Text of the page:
So, why don’t you get an outside observer to assess your company from top to bottom? If you were a serious golfer, you’d get an outsider to observe your swing and help you keep balls in the center of the fairway and out of the water hazard! This is not so common in business, however. Ego, like an egg, is fragile.
It’s tough to face up to chronic problems and do things differently, but change is necessary and it will happen with or without you. Change happened for about the first 4.5 billion years and it’s not stopping now…especially in the business world.
We communicate in ways that have a lot of ‘white noise static’
Ever wonder why Sales and IT have a hard time understanding each other? Sometimes, it seems like broadcasting on FM to someone listening on AM. You maybe hear static and a word or two…or just static.
Why is this? Because we think everyone communicates like us and they don’t!
People have different personalities and talk and listen in markedly different ways for different types of information.
Unfortunately, our version 1.3 brain software doesn’t come with much detailed know-how about this. Our level of sophistication is pretty much limited to looking for often misleading visual cues to see if the other person is getting what we’re saying. It’s a very imperfect measure of being understood.
In other words, we communicate how we like to be communicated with and focus on talking about what we would be interested in hearing.
Fortunately, there is a way to get rid of the “white noise static” in our conversations and dramatically improve communications and understanding.
Four Communication Styles
At a very high level, a system has been developed to simplify our means of interpersonal communications into four categories based on what each group looks for in communication.
These are called “communication styles” and the preferred business way of referring to these styles is DISC, which can be determined by taking a simple assessment.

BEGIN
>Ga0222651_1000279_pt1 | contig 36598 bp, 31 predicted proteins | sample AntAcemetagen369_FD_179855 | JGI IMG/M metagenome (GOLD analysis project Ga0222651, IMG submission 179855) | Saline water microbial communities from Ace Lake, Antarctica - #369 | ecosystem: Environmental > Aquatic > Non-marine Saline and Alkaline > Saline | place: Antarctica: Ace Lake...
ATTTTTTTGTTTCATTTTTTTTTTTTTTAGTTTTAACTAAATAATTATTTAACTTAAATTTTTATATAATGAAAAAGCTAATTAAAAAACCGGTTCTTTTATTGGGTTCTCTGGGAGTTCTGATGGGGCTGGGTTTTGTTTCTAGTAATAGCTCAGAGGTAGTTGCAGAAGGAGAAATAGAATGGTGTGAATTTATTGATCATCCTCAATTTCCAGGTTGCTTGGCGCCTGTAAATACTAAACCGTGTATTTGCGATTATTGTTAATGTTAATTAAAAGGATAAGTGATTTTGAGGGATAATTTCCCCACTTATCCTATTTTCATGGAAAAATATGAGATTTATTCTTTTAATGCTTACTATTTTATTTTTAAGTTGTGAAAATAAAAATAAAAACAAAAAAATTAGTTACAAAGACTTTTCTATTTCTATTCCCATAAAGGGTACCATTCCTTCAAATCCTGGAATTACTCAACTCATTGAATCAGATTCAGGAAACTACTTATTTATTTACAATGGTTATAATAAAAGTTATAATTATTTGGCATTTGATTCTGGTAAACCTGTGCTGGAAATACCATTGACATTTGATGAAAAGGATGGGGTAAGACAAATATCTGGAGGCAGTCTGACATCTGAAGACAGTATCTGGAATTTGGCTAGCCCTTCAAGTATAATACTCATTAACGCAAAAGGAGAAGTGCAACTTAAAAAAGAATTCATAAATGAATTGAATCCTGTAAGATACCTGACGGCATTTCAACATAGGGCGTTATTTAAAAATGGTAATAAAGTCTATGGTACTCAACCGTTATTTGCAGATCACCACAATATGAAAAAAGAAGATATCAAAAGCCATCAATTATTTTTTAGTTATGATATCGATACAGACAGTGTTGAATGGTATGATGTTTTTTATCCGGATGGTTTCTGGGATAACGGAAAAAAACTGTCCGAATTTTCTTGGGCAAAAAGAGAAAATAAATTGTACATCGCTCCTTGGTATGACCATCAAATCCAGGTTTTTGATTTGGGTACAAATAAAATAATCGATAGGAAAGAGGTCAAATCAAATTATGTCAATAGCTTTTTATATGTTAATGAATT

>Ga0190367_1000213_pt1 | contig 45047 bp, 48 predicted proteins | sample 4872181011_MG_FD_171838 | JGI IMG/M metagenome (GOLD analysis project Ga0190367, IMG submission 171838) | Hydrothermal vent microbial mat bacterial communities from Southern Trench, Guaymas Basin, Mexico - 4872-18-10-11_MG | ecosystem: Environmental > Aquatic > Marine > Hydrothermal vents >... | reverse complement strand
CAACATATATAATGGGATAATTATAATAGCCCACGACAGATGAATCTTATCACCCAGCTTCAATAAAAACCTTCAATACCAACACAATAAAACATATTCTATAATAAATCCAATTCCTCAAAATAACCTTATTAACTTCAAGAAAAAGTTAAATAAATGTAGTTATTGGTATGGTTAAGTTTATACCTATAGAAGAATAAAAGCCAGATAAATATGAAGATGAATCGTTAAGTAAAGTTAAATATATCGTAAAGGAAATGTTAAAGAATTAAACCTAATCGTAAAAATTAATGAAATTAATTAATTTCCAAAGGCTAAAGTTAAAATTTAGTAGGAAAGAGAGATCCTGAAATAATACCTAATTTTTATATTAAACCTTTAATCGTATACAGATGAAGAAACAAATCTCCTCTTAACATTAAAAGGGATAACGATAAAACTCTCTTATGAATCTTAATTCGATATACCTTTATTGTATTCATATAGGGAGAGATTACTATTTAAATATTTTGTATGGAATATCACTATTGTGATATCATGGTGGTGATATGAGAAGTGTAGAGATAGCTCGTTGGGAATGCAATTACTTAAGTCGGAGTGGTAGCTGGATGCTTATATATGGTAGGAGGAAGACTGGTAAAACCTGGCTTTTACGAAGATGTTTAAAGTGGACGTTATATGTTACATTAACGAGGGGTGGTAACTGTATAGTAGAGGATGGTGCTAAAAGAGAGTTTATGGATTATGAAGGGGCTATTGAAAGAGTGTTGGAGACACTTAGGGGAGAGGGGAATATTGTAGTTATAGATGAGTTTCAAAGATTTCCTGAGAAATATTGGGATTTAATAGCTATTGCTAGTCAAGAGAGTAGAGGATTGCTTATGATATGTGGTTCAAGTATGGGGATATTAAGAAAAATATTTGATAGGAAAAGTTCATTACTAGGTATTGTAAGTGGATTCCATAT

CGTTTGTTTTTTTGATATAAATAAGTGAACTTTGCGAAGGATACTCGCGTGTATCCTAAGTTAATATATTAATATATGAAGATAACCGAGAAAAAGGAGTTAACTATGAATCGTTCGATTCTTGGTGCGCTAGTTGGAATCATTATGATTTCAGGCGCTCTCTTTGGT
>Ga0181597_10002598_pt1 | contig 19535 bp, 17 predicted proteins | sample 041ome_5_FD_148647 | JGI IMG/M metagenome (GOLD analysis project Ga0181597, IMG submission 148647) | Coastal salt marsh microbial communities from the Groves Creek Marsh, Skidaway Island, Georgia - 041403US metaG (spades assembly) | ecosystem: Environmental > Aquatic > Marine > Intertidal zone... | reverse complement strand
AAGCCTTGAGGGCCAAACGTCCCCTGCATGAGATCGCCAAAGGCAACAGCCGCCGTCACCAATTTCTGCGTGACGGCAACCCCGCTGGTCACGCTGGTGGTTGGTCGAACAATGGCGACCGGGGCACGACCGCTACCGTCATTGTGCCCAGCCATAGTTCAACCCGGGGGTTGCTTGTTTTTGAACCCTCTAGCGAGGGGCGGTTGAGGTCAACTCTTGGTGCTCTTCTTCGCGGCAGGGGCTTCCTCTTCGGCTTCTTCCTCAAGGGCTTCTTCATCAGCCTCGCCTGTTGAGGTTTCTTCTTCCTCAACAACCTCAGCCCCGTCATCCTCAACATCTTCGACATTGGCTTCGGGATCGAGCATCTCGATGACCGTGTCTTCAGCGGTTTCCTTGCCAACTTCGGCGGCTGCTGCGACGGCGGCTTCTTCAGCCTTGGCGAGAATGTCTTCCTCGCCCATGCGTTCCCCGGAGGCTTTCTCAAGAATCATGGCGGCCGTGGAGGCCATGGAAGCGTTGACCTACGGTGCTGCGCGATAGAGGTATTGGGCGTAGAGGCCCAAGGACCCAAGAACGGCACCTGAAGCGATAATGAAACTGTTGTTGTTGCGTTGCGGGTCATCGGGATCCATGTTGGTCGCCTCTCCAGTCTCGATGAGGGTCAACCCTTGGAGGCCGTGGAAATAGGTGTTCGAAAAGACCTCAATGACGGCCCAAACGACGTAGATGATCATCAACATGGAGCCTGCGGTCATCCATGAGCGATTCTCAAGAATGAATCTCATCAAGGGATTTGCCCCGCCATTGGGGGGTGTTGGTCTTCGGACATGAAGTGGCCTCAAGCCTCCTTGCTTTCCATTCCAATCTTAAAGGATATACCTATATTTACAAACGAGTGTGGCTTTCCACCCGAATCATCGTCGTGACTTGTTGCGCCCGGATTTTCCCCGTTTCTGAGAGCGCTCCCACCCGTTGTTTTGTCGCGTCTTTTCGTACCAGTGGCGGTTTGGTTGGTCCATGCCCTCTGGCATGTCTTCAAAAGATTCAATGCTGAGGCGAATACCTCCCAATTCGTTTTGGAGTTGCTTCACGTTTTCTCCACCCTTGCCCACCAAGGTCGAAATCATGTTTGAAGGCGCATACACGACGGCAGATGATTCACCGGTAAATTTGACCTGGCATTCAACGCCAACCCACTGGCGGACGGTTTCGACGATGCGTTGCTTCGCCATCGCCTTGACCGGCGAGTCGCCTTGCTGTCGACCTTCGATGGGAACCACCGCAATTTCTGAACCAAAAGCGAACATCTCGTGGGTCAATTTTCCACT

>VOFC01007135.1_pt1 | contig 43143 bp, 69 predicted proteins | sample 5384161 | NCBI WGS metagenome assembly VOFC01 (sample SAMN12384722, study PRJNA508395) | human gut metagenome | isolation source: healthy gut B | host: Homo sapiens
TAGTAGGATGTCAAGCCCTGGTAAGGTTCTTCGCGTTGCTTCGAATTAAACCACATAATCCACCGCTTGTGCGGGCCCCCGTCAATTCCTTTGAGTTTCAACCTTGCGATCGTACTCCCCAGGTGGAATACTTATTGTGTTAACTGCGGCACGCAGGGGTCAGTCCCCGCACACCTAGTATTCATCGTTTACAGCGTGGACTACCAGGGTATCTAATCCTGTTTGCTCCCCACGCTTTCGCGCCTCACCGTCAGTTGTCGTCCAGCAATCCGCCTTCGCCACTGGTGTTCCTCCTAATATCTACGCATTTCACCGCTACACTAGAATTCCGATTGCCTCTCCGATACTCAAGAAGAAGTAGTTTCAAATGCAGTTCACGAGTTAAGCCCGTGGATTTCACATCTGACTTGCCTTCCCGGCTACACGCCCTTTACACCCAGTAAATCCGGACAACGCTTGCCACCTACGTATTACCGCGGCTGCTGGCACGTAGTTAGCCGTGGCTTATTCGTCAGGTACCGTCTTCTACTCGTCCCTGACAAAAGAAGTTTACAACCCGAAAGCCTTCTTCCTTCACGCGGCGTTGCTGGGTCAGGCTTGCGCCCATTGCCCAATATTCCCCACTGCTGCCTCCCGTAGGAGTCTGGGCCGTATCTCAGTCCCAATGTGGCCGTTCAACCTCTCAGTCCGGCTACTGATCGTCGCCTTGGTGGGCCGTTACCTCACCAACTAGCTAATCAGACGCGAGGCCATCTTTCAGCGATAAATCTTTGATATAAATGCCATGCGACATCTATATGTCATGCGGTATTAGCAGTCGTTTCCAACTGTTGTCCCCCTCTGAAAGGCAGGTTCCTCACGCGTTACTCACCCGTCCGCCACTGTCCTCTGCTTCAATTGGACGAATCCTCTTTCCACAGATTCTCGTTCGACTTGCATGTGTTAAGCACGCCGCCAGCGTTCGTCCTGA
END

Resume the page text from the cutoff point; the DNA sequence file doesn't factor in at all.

The DISC profile is comprised of simple, practical, and easy-to-remember individual patterns of observable behavior and emotions. It measures the intensity of characteristics using scales of directness, openness, pace, and priority to create a unique blend of four behavioral styles:
- Dominance (D): Assertive, results-focused, fast decisions, desires to lead, seeks challenges.
- Influence (I): Outgoing, persuasive, people-oriented, optimistic, loves variety.
- Steadiness (S): Very patient, favors structure and stability, operates at a steady, even pace.
- Conscientiousness (C): Data, facts, analysis-based, precise and accurate, favors structure, standards, and rules.*
Download your copy of What is DISC for a deeper dive into the system. (*- Assessments 27×7) If you would like to put this to work in your business or know more, get in touch, we are experts in applying DISC and other assessments to improve company effectiveness. Let’s set up a time to talk.
Understanding what they are and how to identify a person’s style empowers you to broadcast on their “frequency” so they hear your message clearly and – provided they also understand behavioral styles – can communicate with you the same way.
With that being said, we are all a blend of all four styles with one usually dominant. However, we can vary our style or “adapt” situationally so this gets a bit more nuanced.
No wonder some business researchers believe most companies only operate at 30 to 40 percent effectiveness.
The big question
If this has been interesting and has enhanced your understanding of how our minds often fool us into complacency and blind us to what is possible, what are you going to do differently to improve your business?